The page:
Every day, 100,000 people visit our site. We have nearly 19,000 different pages, we dominate the search results, and for now we are the most complete and up-to-date fansite out there.
What don’t we have?
In my opinion, what we’re really lacking is a community. We have a fair amount of editors (as much as any other wiki), but it’s really a small portion compared to the sheer amount of traffic we get. I’ve considered many times trying to do an editor drive, getting a bunch of new users signed up, but it occurred to me that for most people, editing just isn’t their thing. Besides the ever so slightly complex syntax, a lot of visitors just aren’t interested in writing, and that’s fine.
The challenge is to find ways to get as many people involved in our community as we can. We accomplished a lot with the creation of the Events Team early this year, and we can attract 60 to 80 people to events on a good day, which is actually more than what you see from longer-established event teams on Tip.It or Zybez. We showed ourselves that we have the ability to foster at least part of a community.
This wiki is about as complete as it can get, at least to a point. In a lot of ways that’s a great thing, but in one important way it’s not. When there’s less to do, fewer people will do it, and our community stagnates. In earlier years, there was always work to be done, and it was an absolute team effort. These days whenever there’s a big update, you’ll see more user registration, more edits, and overall a bigger community. What you won’t usually see, though, is a big jump in traffic. This makes me think that, when there’s work to be done (i.e. creating new pages from the update), the existing users see that things are incomplete, take it upon themselves to fix them, and then often stay for the long term. If you look at the join dates of our prolific editors, you’ll find a lot of them coincide with release dates.
The way I see it, there are sort of three ways that we can grow our userbase:
- Bigger game updates that require more work on our part
- Finding new, popular content avenues for pages
- Becoming more than just a content site
The first of these is obviously out of our control, as we’re not the developers. The second is rather interesting, but still problematic: most of the new content ideas I’ve thought of (scenery, individual clue pages, new parameters) would not spur growth from the outside, as most of the work would end up being done by three of four people. Even if we found something that was popular and got lots of people excited to edit, it would still only be a short-term fix.
So, that leaves option three, becoming more than just a content site. I really don’t think we can continue growth without changing what we are and what our goals are. It has always amazed me that every day 30 people are interested in editing so much that they make an account here. If we expand our features beyond content, I have no doubt that many more people will sign up and stay a while, and then that some of them will become integral parts of our wiki. Funnily enough I think this is sort of what Wikia is trying to do by dumbing down features and going social. They’re doing it the wrong way, but once you get past the people foaming at the mouth about Facebook, the concept behind it is one worth considering.
How do we accomplish this? One of the key things is that any new features or activities we add should be able to be easily ignored by people who don’t care for them; that’s one of the main problems with the forthcoming Message Wall. I want us to find ways to be competitive with other related sites, and the single most important thing they have and we don’t is…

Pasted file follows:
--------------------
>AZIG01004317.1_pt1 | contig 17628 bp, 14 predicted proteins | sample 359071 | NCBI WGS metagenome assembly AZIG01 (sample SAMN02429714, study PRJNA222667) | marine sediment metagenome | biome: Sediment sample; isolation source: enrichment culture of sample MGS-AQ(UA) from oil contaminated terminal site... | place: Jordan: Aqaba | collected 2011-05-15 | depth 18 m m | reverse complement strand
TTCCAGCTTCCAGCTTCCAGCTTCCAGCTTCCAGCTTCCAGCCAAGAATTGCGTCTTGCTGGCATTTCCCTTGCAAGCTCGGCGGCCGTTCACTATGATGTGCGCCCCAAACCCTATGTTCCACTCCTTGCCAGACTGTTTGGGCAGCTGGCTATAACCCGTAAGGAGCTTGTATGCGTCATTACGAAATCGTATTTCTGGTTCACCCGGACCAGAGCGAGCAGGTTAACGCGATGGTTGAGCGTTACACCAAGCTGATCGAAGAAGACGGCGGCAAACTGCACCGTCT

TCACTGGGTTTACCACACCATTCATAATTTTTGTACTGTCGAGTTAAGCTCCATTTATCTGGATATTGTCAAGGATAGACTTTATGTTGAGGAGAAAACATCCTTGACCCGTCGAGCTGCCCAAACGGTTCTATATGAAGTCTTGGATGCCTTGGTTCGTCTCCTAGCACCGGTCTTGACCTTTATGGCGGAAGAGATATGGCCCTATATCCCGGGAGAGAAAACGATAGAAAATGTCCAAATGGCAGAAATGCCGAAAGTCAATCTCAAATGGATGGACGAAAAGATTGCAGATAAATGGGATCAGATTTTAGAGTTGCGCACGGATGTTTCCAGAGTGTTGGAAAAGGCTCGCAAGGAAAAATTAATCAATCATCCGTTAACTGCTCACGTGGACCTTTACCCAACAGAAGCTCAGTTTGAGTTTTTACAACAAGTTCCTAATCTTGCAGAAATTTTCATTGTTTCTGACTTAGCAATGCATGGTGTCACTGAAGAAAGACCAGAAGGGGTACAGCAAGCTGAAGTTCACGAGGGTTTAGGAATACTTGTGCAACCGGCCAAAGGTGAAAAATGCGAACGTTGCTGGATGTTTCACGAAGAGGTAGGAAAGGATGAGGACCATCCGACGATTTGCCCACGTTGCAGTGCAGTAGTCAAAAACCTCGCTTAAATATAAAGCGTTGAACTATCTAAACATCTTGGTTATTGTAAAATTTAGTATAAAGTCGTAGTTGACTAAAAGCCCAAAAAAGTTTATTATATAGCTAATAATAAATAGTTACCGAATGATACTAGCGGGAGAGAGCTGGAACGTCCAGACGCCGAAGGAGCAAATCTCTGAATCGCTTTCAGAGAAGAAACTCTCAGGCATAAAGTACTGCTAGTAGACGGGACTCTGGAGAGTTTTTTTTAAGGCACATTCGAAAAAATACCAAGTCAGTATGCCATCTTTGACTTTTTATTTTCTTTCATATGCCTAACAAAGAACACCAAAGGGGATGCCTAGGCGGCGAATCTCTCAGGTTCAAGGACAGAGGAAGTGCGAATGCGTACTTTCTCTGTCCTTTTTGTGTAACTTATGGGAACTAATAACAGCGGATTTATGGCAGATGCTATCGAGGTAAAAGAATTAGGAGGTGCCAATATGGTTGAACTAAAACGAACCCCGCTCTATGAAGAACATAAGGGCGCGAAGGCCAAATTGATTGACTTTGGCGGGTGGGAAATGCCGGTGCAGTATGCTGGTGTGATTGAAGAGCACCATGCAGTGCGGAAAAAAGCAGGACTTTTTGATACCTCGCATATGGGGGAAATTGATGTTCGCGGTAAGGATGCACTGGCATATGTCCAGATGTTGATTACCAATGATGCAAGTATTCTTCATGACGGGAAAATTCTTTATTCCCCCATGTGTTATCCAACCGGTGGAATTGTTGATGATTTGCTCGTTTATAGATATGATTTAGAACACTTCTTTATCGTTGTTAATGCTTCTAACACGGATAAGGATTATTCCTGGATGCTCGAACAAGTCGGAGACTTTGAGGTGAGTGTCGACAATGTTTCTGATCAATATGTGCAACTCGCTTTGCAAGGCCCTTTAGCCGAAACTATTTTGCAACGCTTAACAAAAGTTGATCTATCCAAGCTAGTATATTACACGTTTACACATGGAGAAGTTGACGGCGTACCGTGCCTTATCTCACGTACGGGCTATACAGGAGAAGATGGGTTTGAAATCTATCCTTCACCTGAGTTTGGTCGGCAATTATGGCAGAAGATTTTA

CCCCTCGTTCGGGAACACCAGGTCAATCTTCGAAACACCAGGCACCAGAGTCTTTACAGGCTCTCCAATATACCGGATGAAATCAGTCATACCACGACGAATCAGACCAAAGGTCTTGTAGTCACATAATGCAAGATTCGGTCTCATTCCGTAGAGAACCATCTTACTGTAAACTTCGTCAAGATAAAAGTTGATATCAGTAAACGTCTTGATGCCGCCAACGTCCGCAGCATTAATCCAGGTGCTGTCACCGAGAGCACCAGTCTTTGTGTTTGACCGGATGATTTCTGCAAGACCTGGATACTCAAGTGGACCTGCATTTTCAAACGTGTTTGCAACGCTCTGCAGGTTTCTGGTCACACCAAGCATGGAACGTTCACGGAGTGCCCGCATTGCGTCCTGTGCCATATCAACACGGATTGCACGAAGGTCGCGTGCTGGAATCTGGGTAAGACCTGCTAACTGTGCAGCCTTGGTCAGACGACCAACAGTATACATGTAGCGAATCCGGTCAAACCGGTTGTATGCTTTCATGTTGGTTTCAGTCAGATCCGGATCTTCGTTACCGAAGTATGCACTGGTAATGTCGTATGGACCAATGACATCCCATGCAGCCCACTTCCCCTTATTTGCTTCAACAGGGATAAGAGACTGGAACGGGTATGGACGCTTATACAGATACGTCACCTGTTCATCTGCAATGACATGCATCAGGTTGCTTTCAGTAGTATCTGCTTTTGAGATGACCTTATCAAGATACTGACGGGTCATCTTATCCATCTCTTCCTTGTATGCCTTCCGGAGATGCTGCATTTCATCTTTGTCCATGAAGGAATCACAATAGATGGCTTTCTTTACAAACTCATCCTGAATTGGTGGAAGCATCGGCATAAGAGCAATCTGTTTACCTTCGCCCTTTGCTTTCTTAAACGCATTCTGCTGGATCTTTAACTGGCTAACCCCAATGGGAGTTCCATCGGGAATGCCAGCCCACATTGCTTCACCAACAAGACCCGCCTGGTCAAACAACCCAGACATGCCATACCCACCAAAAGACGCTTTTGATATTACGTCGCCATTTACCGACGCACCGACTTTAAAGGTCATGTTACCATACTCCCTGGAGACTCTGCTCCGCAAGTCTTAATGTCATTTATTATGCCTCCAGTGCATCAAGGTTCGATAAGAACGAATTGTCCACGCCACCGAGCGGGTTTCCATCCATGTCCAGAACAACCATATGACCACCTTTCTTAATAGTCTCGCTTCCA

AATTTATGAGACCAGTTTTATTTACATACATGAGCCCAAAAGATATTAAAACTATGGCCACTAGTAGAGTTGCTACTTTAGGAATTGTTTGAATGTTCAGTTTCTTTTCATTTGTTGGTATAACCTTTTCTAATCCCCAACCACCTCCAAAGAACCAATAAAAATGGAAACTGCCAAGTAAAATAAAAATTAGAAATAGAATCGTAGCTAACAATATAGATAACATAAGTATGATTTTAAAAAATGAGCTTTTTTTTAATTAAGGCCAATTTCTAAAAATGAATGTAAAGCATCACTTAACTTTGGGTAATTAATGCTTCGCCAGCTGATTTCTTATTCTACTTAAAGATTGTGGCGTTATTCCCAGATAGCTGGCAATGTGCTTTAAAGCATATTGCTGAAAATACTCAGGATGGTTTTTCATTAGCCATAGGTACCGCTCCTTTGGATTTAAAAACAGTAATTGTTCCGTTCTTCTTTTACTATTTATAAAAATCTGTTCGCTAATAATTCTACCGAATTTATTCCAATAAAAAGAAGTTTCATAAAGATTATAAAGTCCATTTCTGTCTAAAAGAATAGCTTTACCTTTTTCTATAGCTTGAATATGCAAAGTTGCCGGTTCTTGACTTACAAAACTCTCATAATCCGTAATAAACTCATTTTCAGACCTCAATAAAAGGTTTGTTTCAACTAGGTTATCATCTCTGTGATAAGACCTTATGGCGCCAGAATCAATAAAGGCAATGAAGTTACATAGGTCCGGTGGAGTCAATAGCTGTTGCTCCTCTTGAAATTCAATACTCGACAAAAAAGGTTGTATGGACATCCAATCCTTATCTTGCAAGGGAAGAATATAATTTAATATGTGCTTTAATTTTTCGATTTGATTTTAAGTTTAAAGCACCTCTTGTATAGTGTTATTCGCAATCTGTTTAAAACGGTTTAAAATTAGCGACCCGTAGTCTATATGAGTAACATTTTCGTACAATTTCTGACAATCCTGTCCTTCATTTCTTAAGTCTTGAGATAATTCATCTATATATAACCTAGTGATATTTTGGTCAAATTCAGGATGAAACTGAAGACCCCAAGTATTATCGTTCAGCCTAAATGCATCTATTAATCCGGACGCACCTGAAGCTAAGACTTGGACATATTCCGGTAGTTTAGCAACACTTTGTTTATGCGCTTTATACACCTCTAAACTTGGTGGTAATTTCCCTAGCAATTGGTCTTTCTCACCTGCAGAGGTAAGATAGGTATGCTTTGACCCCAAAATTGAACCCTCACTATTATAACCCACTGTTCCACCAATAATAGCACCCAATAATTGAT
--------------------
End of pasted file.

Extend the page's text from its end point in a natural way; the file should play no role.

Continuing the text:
- Good forums
Yeah, it’s pretty ironic I’m bringing this up so soon after we closed the old forums, but I think we’re missing out. Take a look at any fansite’s forums, and you’ll see that it’s a vibrant active community. On Zybez’s forums they get about 25 signups daily and over 100 posts per hour. We get 5 times as much traffic as they do; we can have very successful forums if we plan them well and advertise enough.
What went wrong with the old forums?
- The “look” was very basic and often buggy
- The extension was not actively supported
- The subforums were not very well thought out for large-scale use
- They were never heavily advertised to the point that they could sustain a community of their own
- Down the stretch no one moderated them
Can those problems be addressed if we give ourselves a second shot at forums? I think the answer is yes.
Wikia is developing a forum extension based on Message Wall. While still reserving judgment, I don’t have very high hopes for it, because for forums to succeed I think they will need to be clearly demarcated from the content part of the wiki. MediaWiki works perfectly for encyclopedias, but it’s not meant to be used for social discussion, and it shows. Having page-based comments doesn’t cut it and I fear that if we use these, regular forumers will be confused by the format. I was told that there were problems with integration, bugs and security when trying to use existing forum software on here, but I hope someone will realize that only high-quality forums are good enough for us to use.
If we get the extension we want (either phpBB or IPB), I think we can take an enormous step towards having a great community. It’ll take lots of minute planning beforehand and commitment in the long run, but it’s something we can surely do.
- Communication with anons
At least 98% of the people who visit this site don’t have accounts, and I think most of them don’t realize that there’s much on this site beyond what they read. Based on Quantcast, about half of our visitors make one visit in the period of the month; those people are unlikely to care about our community and aren’t the ones we should be focusing on. The more interesting number is that about 20,000 people make at least 30 visits per month, and a large majority of those aren’t editors. If we find a good way to reach these users, we will not only be able to populate any event or feature that we want, but we’ll have a major leg up on other sites communication-wise.